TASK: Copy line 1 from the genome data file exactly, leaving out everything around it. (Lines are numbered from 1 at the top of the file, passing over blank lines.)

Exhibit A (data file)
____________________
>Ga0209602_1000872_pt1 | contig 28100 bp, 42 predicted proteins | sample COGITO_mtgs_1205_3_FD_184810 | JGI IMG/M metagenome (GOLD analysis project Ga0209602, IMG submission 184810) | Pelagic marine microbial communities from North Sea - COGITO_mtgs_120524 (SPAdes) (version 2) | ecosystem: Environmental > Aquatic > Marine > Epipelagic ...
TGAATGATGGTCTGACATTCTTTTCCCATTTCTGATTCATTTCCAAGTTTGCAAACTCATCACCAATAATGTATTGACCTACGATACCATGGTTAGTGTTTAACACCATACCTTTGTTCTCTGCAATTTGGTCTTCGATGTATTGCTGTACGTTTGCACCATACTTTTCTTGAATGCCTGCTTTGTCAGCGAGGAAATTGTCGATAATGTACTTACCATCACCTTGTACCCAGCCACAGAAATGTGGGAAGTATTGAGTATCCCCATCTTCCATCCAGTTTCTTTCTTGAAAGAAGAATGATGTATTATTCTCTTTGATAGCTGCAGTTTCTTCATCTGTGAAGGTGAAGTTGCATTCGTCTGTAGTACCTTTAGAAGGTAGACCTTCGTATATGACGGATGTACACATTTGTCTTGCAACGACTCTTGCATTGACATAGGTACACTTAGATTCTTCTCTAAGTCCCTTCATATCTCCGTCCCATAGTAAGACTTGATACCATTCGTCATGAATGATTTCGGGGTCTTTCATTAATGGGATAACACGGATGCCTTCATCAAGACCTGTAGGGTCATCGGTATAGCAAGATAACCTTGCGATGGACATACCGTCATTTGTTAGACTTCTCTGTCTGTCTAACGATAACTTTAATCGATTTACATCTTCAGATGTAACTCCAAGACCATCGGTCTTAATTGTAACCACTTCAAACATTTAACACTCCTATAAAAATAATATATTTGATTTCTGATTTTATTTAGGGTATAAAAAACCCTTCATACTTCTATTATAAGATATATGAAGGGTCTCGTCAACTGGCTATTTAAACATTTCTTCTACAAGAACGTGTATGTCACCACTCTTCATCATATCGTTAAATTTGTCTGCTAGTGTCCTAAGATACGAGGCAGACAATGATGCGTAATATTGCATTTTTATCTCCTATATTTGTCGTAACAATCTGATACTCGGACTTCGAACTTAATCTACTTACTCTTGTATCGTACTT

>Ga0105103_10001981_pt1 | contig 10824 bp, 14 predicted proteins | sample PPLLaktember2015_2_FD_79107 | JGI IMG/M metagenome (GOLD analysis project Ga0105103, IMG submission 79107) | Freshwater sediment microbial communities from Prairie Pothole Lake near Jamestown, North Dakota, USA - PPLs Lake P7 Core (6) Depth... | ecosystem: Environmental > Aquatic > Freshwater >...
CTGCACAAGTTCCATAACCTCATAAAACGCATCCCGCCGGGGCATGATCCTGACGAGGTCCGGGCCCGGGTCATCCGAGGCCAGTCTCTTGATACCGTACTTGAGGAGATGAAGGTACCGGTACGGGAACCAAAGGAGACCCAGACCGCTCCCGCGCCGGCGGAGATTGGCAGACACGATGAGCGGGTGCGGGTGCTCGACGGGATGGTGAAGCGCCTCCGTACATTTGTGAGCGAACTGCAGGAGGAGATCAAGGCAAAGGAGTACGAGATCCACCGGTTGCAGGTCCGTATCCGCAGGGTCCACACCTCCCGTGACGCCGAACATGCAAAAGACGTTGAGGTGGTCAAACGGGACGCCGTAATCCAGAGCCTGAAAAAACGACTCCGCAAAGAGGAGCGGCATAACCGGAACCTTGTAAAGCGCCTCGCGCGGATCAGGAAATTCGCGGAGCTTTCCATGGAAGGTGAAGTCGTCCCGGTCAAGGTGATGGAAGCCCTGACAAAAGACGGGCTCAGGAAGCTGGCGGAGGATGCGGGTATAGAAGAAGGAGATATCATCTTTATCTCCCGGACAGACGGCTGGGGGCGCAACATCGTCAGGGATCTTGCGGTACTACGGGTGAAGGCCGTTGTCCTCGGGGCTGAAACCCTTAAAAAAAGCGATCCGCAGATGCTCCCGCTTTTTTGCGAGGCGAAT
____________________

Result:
>Ga0209602_1000872_pt1 | contig 28100 bp, 42 predicted proteins | sample COGITO_mtgs_1205_3_FD_184810 | JGI IMG/M metagenome (GOLD analysis project Ga0209602, IMG submission 184810) | Pelagic marine microbial communities from North Sea - COGITO_mtgs_120524 (SPAdes) (version 2) | ecosystem: Environmental > Aquatic > Marine > Epipelagic ...